Keep the environment where the tank is located as dry as possible.  Clearly outside staged tanks are difficult to control moisture, but indoor tanks can be managed.  Note the tank in the following photo, the tank looks pretty good but the two legs of the tank you can see are clearly rust-stained.  A dehumidifier in the basement would be a form of moisture control.

How to Prolong the Life of Your AST


Maintain your oil tank. After you paint it, keep an eye on it, if you see rust forming, alight sand and a coat of paint will help prevent future rust on the exterior.

how to manage a heating oil tank

Keeping the tank near full will also limit the surface area inside the tank where moisture can cause corrosion.  Nothing gets younger, so even a new tank will become old and out of warranty, know the age of the tank and be prepared to replace the tank before it leaks.  Note the photo below of a cut-open AST, note the rust.   Moisture inside the tank as well as low sulfur fuel corrodes the tank. 

Why do tanks leak

 inside of AST with rust

Final note, if you have a heating oil AST that is no longer being used, get it removed.  The largest vessel on your property holds liquid (pools and hot tubs excluded).   These abandoned tanks take up space and will leak and the empty tank you thought you had, well when it leaks you will find that the tank actually had oil in it.

Call Curren Today

Tank Removal Costs - find out more about the costs of tank removals. 

how long do tank last




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Records Search with Risk Assessment (RSRA)

Sep 29, 2022 8:15:00 AM / by David C Sulock


Prior to buying commercial real estate, savvy buyers do their due diligence.

No one wants to buy a property that is devalued with environmental remediation costs. Hence, why you look before you leap, and do environmental due diligence such as Phase I.  But real estate being real estate, many buyers spend months if not longer trying to find the property that fits their needs, Failed sales and limited inventory can drive buyers to cut corners when they do indeed find a property they want to buy.

Records Search with Risk Assessment

 How do you avoid environmental issues when buying a commercial property?   You do your environmental due diligence such as a Phase I Environmental Site Assessment.   But there are other forms of environmental due diligence you can do.

Many banks and the SBA will accept a Records Search with Risk Assessment (RSRA) in lieu of a Phase I Environmental Site Assessment (ESAs) for low-risk properties. An RSRA product is an expedited and inexpensive due diligence product that allows the lender to evaluate the environmental risk quickly.   The RSRA can determine if a full Phase I is required.  In short, not every property may warrant a Phase I.  Now that is not to say that doing a Phase I is not a good idea, it is actually one of the best ideas when buying property, but if you have a property that appears low risk or a short time frame, an RSRA can give you a quick snapshot of potential environmental conditions.    The map below shows a gas tank (GT) on a property,  this was found from the RSRA and drove the need for a Phase I or gives the buyer to step back from the purchase.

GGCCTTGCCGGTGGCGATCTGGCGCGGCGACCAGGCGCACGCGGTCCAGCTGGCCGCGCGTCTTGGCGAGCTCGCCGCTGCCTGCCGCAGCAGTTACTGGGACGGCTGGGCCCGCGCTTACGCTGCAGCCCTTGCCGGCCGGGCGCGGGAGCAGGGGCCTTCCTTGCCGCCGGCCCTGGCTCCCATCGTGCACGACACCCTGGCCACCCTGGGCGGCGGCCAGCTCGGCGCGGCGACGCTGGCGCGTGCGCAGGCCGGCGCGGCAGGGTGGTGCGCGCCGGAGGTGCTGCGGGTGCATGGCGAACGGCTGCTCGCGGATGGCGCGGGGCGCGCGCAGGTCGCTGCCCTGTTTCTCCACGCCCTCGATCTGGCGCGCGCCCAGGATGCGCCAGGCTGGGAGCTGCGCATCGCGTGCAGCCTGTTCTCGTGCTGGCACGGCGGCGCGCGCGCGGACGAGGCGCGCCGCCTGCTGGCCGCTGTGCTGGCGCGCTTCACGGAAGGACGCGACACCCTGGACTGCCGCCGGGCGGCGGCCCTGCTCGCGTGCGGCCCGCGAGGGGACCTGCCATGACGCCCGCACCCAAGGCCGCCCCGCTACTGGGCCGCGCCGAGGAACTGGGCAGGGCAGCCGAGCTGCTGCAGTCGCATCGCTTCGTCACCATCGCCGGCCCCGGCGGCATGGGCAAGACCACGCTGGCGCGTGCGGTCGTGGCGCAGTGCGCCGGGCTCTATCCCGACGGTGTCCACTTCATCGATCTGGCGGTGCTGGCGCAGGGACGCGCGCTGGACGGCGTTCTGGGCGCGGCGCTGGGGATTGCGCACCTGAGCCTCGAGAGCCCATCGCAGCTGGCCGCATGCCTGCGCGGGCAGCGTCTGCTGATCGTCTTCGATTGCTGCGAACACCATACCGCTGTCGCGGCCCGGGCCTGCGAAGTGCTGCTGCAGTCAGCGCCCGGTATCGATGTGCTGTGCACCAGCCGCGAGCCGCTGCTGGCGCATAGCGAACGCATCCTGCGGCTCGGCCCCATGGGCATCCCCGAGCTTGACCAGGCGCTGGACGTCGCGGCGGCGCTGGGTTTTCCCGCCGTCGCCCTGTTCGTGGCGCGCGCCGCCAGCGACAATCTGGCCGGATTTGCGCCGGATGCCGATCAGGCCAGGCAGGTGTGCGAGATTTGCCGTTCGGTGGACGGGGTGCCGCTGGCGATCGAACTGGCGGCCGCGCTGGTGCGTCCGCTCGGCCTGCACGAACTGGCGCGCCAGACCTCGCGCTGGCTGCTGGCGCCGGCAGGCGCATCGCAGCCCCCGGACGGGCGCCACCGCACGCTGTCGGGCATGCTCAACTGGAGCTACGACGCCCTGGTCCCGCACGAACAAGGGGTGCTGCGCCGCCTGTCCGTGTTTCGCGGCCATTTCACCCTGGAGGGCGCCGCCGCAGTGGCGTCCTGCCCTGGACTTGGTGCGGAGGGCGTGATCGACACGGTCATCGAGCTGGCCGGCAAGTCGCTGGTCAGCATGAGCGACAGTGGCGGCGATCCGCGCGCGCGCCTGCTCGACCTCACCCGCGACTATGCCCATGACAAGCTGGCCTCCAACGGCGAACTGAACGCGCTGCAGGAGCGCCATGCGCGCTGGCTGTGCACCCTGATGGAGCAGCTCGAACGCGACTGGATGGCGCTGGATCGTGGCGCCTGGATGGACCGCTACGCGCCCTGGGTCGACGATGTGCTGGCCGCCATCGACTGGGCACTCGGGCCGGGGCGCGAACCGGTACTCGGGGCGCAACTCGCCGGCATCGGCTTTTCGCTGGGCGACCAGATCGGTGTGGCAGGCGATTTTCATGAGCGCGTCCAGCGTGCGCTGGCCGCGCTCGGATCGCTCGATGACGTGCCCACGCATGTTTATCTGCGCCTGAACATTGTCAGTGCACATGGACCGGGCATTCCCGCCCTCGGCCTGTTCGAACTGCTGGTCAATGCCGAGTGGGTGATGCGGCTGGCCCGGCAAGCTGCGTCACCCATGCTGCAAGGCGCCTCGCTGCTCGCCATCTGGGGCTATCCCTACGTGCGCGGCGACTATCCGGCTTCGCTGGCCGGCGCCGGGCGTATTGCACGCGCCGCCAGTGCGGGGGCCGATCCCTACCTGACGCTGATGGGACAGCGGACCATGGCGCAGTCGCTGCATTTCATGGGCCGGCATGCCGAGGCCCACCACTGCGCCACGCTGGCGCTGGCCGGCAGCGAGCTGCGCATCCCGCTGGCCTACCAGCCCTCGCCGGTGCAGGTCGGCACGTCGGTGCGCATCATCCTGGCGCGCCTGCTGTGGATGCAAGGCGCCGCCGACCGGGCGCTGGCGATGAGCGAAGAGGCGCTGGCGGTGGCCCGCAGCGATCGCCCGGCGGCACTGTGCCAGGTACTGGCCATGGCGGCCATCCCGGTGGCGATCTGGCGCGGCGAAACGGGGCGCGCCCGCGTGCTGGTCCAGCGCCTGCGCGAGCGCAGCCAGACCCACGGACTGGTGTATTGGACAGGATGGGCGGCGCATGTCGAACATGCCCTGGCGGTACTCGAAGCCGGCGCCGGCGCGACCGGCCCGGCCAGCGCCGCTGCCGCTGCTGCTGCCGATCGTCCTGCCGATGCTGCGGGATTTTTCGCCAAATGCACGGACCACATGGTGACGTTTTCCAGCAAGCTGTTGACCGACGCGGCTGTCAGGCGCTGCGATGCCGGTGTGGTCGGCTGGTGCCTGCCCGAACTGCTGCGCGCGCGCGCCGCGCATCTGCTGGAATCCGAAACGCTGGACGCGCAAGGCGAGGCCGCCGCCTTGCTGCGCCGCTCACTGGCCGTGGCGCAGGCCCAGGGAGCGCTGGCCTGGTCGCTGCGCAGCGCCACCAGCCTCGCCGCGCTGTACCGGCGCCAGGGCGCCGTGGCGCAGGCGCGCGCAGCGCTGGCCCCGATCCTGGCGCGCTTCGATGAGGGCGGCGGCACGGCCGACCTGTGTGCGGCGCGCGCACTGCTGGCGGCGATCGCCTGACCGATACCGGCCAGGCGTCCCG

Records Search with Risk Assessment (RSRA)

Curren Environmental is a leading providers of RSRAs for financial institutions and end users (buyers). Curren offers several advantages over our leading competition including:

  • Inhouse personnel complete all work.
  • We do thousands of due diligence evaluations every year, experience pays.
  • During lockdown we remained open and busy, because real estate was moving

If the RSRA finds additional work is needed, we do that, Phase I,II & III.

Records Search with Risk Assessment (RSRA)


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Is Mold a Scam?

Sep 20, 2022 1:54:00 PM / by David C Sulock


Mold is a four-letter word and will bring out emotions in people.  Some rational emotions, some not so rational.  Compound that with the fact that when people have health concerns they blame mold as the source (sometimes correctly) of the health issues.   Unfortunately, there are no federal regulations for mold and only 11 states have mold regulations so the ability to deal with a "mold professional" is severely limited even for people in states that have mold laws.   What that means is, yes, you could get scammed with mold, but you could also get taken advantage of by a licensed contractor doing work on your home as well, you have all heard stories of contractors doing shoddy work or running off with deposit money.

Is mold a problem

We find that the issue with mold is it is rarely discussed rationally by companies.   By rational, we find that companies play off people's fears and emotions rather than address mold in a scientific fashion.  Meaning assessing why mold is present, (there is always a reason), assessing how far the mold has spread and then developing a scope to remediate. The above photo shows mold by an HVAC air vent.  Occupants of the office were concerned that mold is getting sucked into the duct and spreading throughout the office.  It had to be explained that the duct is blowing air out not in.   And no the duct was not filled with mold (ducts are metal 90% of the time and mold doesn't eat metal).   The cause of the mold was an air leak in the wall that caused moisture to mix with air from the duct forming a nice environment for mold growth on the surface in the photo.   A simple fix on the outside wall solved the issue.   But our advice 100% contradicted the company that said every room in the office was at risk (there were over 34 rooms on the floor.    We tested 20 of the rooms via air sampling to disprove the theory of widespread mold growth.   This is what I mean by rational vs irrational.  Oh, and rational saves money.